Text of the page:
Collins wants to see more camps with farms like this around the country. When he told the story about Lone Oaks Farm to Dan Sarkissian, UD assistant vice president of development and principal gifts, Sarkissian mentioned that UD Extension had wanted a dedicated staff member who could create 4-H science curricula for youth around the state. So Jim and Tina Collins worked with Sarkissian to make their donation to fund the science educator position. 

Their donation funds the position, supporting programs and workshops, and event supplies needed. Collins said the science educator position is important because it will hopefully inspire youth to pursue careers in agriculture and will give agricultural companies a larger, more diverse pool of candidates for jobs they need, including scientist and engineering jobs.

“If we’ve educated folks on the wow of the science but also that they can apply it to agriculture,” Collins said, “I think it will be easier to recruit future employees.” 

Including the arts

Although the Collinses’ donation was initially for a science educator position focused on STEM education, Parish-Short wanted to take her position a step further and include the arts, turning “STEM” into “STEAM.”

“I feel the importance of art in our youths’ lives is essential to them being able to express their interest in STEM education,” Parish-Short said.

And, she said, the arts can help make some activities more engaging for some children and teenagers who might struggle connecting with science, technology, engineering and math topics alone. 

Volk, the interim director for UD Cooperative Extension, said Parish-Short’s position has been a dream position for UD Extension. And Parish-Short including the arts in her curriculum broadens the position’s reach.

“Sometimes you even see the ‘A’ stand for agriculture,” Volk said. “The idea is that a lot of times you can learn through multiple forms of media and try to really be interdisciplinary. By having arts incorporated, you can be creative while you’re learning about science.”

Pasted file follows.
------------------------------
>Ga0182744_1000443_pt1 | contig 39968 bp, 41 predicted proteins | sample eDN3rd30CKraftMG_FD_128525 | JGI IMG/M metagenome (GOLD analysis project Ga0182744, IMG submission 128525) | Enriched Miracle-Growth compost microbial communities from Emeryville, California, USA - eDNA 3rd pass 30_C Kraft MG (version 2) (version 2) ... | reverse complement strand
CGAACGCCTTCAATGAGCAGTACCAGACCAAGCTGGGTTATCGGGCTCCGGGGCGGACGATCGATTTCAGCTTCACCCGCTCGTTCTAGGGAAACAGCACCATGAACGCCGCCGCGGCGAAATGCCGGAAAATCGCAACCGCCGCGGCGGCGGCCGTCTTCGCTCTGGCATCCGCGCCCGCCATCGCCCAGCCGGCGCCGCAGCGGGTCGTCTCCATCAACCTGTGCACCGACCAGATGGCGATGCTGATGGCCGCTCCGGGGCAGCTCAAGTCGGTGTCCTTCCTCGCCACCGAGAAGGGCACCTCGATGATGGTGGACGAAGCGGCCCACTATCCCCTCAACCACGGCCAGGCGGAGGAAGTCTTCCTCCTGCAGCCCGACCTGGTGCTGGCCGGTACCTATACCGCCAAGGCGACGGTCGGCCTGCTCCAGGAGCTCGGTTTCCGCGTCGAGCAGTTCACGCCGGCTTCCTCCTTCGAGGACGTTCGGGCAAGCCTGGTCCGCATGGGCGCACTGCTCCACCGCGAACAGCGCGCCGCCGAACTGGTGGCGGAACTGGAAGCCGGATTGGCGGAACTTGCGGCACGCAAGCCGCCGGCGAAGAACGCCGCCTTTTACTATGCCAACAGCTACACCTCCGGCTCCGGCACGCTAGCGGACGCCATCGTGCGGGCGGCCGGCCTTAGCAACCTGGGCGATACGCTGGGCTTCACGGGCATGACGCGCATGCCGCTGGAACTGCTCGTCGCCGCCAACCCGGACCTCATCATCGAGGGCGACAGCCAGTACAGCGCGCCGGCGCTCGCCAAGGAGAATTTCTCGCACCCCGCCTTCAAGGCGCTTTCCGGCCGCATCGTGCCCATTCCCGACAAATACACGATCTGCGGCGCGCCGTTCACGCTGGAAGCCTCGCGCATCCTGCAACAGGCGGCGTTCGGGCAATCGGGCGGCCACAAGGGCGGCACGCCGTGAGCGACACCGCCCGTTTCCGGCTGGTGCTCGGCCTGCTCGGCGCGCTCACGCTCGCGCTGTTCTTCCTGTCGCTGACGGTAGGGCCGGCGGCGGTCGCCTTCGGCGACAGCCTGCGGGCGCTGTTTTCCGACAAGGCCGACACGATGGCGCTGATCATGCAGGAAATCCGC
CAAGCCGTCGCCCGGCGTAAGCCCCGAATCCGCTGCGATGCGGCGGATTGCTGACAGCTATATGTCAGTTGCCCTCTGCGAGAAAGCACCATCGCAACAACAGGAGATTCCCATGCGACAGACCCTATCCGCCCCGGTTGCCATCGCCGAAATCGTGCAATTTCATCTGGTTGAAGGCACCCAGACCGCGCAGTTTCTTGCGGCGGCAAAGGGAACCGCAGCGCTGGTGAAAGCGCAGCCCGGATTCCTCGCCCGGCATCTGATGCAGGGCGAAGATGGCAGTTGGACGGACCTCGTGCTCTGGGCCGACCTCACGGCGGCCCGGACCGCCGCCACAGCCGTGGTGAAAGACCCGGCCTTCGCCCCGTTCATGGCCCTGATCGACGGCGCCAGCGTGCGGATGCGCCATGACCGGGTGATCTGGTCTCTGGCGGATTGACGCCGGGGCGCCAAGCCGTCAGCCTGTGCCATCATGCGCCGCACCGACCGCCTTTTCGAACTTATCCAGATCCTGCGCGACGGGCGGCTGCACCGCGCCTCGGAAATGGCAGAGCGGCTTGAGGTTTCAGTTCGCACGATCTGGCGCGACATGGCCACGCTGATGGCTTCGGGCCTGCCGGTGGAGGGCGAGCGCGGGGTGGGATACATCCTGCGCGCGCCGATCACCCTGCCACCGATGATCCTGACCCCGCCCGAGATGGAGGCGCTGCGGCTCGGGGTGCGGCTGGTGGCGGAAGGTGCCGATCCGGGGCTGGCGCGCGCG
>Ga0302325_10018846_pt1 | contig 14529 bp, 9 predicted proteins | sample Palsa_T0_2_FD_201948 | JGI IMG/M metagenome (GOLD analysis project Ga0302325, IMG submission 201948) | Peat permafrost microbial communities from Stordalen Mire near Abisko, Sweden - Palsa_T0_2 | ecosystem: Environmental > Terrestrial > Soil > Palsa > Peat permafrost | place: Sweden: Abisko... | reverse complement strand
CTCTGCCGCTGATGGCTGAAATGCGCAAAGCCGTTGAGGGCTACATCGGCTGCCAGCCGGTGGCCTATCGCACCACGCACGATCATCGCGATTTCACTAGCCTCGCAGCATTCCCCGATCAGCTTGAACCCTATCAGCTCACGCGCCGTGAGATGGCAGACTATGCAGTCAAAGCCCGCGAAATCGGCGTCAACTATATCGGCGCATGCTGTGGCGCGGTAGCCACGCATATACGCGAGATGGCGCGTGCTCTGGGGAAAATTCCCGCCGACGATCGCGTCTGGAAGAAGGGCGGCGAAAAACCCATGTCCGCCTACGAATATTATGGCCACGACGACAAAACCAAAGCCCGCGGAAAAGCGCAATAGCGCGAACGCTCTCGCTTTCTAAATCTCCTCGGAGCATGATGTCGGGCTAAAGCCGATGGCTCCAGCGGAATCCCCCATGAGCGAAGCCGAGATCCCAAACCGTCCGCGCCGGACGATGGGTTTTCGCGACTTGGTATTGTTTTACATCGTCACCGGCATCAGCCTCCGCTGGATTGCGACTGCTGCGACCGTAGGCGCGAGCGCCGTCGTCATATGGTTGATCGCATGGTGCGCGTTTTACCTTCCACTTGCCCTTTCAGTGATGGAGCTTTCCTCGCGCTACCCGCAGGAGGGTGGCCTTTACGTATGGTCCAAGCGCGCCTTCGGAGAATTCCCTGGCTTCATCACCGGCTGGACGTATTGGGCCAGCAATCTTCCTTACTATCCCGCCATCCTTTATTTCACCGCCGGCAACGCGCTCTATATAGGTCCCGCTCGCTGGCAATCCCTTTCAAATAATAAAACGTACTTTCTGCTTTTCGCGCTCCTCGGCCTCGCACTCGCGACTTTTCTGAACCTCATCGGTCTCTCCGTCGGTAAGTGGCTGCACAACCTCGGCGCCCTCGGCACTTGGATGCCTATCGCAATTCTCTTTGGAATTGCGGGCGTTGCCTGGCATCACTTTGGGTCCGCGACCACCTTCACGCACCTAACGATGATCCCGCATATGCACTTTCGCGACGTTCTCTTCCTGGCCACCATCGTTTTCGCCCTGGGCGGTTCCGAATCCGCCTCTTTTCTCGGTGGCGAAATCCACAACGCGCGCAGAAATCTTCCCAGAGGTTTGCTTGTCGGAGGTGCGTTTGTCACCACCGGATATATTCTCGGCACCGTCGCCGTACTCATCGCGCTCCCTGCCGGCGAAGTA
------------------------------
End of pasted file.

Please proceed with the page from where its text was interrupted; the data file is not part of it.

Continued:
Helping 4-H reach more Delawareans

Like many other youth organizations, participation in Delaware 4-H declined since the COVID-19 pandemic began. Cooperative Extension leaders hope Parish-Short and her new position will help raise interest.

“Since the COVID pandemic, it’s been very difficult to get our 4-H programs back into schools,” said Doug Crouse, the state 4-H youth development program leader. “Programs aren’t going as much as they used to, so our numbers are down.” 

Thanks to Jim and Tina Collins’ donation, Crouse said he sees 4-H participation numbers increasing in the years to come. 

“I can't express enough that it's going to allow us to bring needed learning and education to the youth and 4-H,” Crouse said. “I’m hopeful that their generous philanthropy here will encourage others to want to do the same thing in the future to keep this momentum going.” 

Parish-Short, for her part, continues to drum up participation in her STEAM Team initiative. She’s reaching out to teachers around the state and marketing herself as a resource for them. She hopes they’ll take her up on offers for field trips that feature STEAM activities. 

Beyond that, she’d eventually like to turn to UD students to run her STEAM Team.

“This is a great opportunity to get those skills that you need to work with youth and be successful in your career,” Parish-Short said. “It really helps people too if they’re interacting with youth and trying to communicate in front of a group of people. It builds character.” 

She continued, “The more we get this out to all UD students, I think the more successful this program is going to be.”

To become a STEAM ambassador, visit the UD Cooperative Extension 4-H STEAM Team webpage.